This (branch/region/committee/trades council/union/conference) notes the urgent need for action on the climate emergency, both in response to existing negative impacts such as extreme weather, fires, droughts, floods and loss of habitat and species; and to avoid the catastrophic and irreversible climate damage which people increasingly realise the world is on course for, after the 2018 Intergovernmental Panel on Climate Change (IPCC) report.
We recognise that big business, the military and the richest individuals are responsible for the vast majority of climate change, yet the global working class and poor are disproportionately at risk. A just transition (that protects the lives, livelihoods and rights of the poor and disadvantaged) to a decarbonised economy is not only right, but is the only way the movement against climate chaos will secure the mass support needed to win, and avoid a rich minority protecting themselves at the expense of the planet and the vast majority of people.
We congratulate the school students striking around the world for real climate action and welcome the decision of the TUC to support them and call for a solidarity stoppage. We note that many workers did strike on 20 September 2019, despite Britain’s repressive legislation, by campaigning to pressure employers not to apply sanctions to climate strikers.
We note that there is discussion about the possibility of making Friday 1 May 2020, traditionally International Workers’ Day, also a climate strike. We note that the UN ‘COP’ climate change conferences have become a major focus for campaigners, that COP26 will be taking place in Glasgow from 9-20 November 2020, and that many organisations are already making plans.
We resolve to:
Publicly state our support and solidarity with the climate strikers and the wider movement for rapid and effective climate action
Invite climate strikers to speak at our meeting
Educate our members about the climate emergency
Give practical support to the climate strikes, without adults taking it over. This will include asking schools and local authorities to commit to imposing no sanctions against striking students, promoting the strikes on social media, encouraging members to attend, taking our flags or banner if agreed with the strikers. If requested, it could include co-hosting events, providing sound systems, staging and stewards, using our public liability insurance, help with press releases or police liaison.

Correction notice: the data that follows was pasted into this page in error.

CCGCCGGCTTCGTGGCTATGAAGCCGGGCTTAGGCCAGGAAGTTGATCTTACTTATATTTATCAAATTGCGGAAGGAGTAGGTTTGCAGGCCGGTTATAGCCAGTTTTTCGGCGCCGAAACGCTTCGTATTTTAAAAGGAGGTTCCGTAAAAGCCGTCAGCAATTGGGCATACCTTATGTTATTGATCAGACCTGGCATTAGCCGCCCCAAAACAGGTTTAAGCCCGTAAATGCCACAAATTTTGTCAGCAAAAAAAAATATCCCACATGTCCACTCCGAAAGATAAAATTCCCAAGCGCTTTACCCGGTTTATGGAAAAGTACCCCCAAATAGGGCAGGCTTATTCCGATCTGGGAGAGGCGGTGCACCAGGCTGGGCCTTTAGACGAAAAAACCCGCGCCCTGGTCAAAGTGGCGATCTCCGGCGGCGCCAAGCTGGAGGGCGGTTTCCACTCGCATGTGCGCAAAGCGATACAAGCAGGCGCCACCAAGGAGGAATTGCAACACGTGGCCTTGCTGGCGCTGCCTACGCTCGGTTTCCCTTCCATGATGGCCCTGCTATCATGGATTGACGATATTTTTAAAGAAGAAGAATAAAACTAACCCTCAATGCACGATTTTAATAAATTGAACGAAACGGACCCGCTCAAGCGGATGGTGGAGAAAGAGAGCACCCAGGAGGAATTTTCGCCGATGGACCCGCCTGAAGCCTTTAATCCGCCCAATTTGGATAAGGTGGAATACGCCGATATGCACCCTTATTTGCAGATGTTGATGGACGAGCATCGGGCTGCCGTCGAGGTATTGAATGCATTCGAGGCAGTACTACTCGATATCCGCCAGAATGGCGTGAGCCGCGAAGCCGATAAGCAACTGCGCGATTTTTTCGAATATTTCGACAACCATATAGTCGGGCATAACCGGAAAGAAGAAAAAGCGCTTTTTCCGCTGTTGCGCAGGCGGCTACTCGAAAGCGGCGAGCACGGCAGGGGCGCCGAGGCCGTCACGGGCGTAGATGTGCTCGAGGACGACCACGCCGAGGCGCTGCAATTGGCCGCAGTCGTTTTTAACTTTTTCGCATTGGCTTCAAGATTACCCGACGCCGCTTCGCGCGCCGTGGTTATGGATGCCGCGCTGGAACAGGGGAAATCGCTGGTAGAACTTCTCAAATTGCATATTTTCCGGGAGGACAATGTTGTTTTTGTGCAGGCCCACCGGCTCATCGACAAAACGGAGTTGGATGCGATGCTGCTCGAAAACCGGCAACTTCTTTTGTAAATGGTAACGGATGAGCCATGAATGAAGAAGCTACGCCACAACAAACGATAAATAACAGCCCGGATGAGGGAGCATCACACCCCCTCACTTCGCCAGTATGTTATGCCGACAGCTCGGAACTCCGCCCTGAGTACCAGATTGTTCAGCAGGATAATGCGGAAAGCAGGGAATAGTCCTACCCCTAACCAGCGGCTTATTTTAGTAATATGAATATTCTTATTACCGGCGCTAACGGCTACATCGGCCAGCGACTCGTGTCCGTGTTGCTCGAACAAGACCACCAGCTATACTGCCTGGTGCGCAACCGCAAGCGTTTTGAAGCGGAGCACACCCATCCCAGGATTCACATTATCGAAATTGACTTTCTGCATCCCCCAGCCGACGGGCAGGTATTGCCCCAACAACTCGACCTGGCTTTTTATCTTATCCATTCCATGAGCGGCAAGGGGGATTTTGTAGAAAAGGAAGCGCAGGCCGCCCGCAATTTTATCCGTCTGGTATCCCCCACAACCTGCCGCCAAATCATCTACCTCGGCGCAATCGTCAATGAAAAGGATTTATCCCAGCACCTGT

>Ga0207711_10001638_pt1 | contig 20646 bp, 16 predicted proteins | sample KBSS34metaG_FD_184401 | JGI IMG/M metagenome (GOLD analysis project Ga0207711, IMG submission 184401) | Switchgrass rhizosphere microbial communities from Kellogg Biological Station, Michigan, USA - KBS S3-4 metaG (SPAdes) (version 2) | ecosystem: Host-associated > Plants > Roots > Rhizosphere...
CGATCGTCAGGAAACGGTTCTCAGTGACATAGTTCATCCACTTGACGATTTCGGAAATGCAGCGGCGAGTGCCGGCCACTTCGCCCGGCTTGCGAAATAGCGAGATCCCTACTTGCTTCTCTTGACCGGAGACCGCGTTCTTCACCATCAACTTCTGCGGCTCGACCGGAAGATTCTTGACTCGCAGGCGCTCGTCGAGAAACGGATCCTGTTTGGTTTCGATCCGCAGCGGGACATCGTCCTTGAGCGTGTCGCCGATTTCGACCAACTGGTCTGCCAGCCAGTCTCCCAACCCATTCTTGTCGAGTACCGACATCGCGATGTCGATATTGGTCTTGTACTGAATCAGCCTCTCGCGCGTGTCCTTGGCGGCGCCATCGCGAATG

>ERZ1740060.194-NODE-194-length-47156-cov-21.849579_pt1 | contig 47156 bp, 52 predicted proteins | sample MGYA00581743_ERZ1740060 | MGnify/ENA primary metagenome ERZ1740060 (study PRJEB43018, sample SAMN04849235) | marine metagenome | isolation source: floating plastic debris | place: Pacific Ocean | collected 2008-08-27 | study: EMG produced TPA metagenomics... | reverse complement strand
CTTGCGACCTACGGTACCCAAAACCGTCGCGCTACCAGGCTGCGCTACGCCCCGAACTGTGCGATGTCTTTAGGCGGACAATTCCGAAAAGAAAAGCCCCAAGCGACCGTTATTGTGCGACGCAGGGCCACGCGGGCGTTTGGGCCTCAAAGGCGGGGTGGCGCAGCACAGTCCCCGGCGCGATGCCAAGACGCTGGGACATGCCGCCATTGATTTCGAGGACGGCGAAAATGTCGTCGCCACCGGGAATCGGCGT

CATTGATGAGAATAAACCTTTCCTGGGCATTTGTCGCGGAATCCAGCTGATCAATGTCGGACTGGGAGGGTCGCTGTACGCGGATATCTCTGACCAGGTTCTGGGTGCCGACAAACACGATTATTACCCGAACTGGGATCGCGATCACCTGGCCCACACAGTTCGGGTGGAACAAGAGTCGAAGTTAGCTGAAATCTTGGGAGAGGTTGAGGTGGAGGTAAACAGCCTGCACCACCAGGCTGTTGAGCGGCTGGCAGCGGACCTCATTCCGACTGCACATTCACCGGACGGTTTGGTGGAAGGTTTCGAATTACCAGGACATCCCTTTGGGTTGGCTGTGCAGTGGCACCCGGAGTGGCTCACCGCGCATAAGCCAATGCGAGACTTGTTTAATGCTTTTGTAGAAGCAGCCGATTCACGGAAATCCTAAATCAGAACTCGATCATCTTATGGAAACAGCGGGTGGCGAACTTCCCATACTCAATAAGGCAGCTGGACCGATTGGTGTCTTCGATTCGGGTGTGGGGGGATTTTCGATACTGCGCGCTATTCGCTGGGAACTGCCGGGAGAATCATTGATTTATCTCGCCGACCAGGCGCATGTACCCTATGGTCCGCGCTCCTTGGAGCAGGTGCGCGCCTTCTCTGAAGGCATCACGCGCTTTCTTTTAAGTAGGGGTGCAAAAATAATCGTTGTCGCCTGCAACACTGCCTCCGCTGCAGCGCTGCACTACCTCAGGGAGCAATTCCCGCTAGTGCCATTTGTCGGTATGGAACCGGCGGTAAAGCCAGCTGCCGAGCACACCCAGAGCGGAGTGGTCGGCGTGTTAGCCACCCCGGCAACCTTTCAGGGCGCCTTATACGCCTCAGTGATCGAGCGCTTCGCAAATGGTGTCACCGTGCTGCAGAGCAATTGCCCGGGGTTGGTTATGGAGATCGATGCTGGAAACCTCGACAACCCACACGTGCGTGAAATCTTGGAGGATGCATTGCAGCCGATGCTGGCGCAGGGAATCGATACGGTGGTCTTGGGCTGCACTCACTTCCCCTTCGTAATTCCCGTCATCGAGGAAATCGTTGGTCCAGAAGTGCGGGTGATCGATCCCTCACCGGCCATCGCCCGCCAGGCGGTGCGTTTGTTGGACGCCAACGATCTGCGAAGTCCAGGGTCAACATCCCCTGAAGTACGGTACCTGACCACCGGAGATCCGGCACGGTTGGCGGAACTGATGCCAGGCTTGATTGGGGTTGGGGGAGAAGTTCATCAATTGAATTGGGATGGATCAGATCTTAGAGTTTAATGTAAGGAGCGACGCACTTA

Support workers joining climate strikes and maximise member involvement
Work with other local labour movement and environmental organisations to arrange discussions locally and within workplaces about practically how workers and unions can learn from 20 September, join climate strikes or show solidarity
Promote through the labour and climate movements the idea of making 1 May 2020 a climate strike as well as International Workers’ Day
Organise to make COP26 in Glasgow, 9-20 November 2020, a major focus of campaigning for effective action on the climate emergency
Call on employers and local authorities to declare a climate emergency and involve workers and communities in planning, implementing and monitoring to rapidly achieve zero carbon emissions, including ending investments in fossil fuels
Call on employers to recognise union green/environmental reps and give them work time for their activities
Create climate action groups at workplace level and within union structures
Look for opportunities for unions, communities and the climate movement to work together, for example for improved housing and public transport
Call on unions and the TUC to back the climate strikes, call and build action
Call on our union to carry out a major exercise to understand the potential positive and negative impacts of the climate crisis and responses to it on employment
Campaign for a legal right to strike and to repeal all legislation that makes it harder to strike over climate
Discuss what climate-related demands to include in collective bargaining, including ones which could be the basis of a lawful “trade dispute” under current legislation and to call on our union to produce guidance on this
Ensure that unions are visible as relevant and useful organisations within the climate movement and that participants are encouraged to join a union
Demand massive public investment in the jobs required to address climate emergency, including massive improvements in renewable energy, housing and public transport
Send this motion to our local trades union council, up through our union structure, and to local SNP, Labour Party and Green Party branches